An opinion piece published in The Australian, October 13, 2023
There are any number of reasons why Australians should vote No to the voice. It is a proposal that lacks any detail or evidence as to how it would work. Legal experts have repeatedly warned about the inherent risks and the unknowns of how it may be interpreted by the High Court.
The government has made empty promises about its form, they have lied about how many Indigenous Australians support the voice, and they have failed to explain that this proposal has come from only a small number of people, not all Aboriginal and Torres Strait Islanders.
For me, the reason to vote No is even more simple: I don’t want to see our country divided along the lines of race.
Since the 1967 referendum, this country has grown increasingly more unified. The prominence of race in our social discourse fell rapidly, our multicultural character has shone through, and we have become a beacon around the world as a place accepting of all.
With a Warlpiri mother, a white Australian father, a proudly “Scozzie” husband – a new Australian – and our blended family, I understand the incredible gift that our diverse country offers to all Australians.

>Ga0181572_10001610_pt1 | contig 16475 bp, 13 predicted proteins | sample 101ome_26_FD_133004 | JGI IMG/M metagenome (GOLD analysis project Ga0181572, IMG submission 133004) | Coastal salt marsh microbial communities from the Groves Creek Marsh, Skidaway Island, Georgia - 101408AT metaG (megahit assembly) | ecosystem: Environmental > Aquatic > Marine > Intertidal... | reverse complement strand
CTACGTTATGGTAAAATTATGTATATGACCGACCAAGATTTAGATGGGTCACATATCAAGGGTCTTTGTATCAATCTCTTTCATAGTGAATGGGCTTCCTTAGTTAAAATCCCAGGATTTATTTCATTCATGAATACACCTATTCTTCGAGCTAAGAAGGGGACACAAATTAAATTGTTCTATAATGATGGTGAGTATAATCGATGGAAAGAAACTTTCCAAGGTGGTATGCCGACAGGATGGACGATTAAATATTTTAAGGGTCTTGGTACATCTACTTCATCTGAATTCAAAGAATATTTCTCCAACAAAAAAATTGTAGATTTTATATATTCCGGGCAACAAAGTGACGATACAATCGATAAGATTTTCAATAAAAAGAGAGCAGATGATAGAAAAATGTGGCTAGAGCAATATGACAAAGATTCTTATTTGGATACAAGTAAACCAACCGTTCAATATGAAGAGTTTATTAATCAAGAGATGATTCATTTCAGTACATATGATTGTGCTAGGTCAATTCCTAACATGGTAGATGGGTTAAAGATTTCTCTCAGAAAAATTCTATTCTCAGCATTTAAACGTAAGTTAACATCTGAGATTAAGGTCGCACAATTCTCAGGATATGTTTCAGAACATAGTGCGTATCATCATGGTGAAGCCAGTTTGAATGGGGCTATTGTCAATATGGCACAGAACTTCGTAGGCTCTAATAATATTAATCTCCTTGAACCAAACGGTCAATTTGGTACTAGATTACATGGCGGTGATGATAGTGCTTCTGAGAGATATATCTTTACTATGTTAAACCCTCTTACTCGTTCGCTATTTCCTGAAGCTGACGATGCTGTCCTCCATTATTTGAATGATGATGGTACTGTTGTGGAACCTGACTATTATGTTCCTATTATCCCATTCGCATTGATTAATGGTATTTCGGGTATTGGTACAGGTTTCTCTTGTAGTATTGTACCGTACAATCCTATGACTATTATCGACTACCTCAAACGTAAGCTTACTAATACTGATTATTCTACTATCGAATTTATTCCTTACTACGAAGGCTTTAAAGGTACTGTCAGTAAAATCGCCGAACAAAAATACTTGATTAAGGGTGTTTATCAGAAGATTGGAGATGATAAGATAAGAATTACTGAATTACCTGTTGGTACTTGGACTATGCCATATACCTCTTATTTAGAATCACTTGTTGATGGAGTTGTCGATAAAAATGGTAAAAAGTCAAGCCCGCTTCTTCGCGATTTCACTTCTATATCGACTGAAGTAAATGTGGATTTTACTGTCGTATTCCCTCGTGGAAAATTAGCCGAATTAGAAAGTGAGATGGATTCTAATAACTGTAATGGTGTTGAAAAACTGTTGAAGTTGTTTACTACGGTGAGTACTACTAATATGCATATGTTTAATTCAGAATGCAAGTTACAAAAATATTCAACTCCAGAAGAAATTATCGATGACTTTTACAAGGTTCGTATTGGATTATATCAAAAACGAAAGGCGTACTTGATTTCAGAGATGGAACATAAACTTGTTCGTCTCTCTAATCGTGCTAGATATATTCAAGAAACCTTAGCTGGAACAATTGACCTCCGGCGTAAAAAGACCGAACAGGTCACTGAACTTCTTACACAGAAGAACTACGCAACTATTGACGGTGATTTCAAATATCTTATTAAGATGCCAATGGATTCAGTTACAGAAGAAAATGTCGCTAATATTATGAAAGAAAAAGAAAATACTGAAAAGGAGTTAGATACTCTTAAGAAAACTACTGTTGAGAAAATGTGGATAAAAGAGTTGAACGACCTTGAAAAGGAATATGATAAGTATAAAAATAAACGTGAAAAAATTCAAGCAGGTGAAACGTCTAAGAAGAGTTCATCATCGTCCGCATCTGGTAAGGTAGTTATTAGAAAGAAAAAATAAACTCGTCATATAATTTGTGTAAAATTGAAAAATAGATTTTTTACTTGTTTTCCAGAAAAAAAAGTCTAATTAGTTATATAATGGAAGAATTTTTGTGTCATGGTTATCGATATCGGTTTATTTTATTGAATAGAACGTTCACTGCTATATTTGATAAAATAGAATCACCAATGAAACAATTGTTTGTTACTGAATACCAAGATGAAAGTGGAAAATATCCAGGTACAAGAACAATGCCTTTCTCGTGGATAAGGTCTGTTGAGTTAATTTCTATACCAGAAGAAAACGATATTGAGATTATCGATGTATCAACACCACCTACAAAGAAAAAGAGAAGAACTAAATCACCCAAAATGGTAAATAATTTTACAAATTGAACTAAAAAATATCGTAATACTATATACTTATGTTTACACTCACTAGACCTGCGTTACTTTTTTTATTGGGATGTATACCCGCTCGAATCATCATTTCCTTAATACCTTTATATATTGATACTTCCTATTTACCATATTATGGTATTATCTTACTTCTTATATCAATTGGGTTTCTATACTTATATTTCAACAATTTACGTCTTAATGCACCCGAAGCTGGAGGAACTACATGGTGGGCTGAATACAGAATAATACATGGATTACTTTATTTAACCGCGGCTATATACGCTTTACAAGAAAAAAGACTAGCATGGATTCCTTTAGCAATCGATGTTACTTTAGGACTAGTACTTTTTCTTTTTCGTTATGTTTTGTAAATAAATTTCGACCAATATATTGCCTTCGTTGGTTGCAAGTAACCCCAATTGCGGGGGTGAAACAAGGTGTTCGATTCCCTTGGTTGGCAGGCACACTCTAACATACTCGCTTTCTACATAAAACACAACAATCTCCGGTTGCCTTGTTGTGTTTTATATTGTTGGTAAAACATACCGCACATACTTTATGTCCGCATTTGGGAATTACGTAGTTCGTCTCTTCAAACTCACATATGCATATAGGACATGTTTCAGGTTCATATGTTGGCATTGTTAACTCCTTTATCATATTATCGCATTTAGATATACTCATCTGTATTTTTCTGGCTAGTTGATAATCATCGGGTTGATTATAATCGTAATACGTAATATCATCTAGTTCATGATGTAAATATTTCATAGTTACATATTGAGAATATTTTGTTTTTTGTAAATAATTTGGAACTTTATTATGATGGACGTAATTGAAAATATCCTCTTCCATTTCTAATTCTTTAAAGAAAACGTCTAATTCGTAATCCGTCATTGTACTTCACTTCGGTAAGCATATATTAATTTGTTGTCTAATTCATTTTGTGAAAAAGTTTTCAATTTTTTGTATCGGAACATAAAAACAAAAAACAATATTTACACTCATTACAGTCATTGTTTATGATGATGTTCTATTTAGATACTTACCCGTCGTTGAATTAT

Whether you’ve been in this country for 60,000 years or became an Australian 60 seconds ago, you are equal in our Constitution. You have the same rights and opportunities – the same democratic voice – as every other Australian. Proponents of the voice want to change that.
The Uluru Statement, which Prime Minister Albanese committed to in full in 2022, calls for voice, treaty and truth.
The voice is the first step, enshrining division in the Constitution, but it is not the last. For all the emotional blackmail about this being a “modest” request that “Indigenous people have asked for” themselves, the truth is there is nothing modest about the Uluru Statement from the Heart.
This is not an attempt to solve Indigenous disadvantage; this is an attempt to divide us, to tear at the fabric of this nation and remake our country through an enormous change to our founding document. Australians have been lied to and told this is our last hope, but it is not.
If we truly want to solve Indigenous disadvantage in this country, we need to be honest about where the problem is. We must focus on need, not race.
We need to be real about the fact “the gap” is more about place than race, and acknowledge that it is widest in remote and rural Australia, in communities where English is not a first language, where education levels are low, food and clean water are scarcer, unemployment is higher, and medical care flies in once a week.
The voice, and its proponents, ignore that reality.
The voice is a dangerous proposal. It is full of legal risks, unknowns and empty promises. It is the first step in dividing our country, when we should be working towards unity.
By voting No, Australians are saying that we want to remain unified, that we want to solve our problems together, and that we want to be one together, not two divided.
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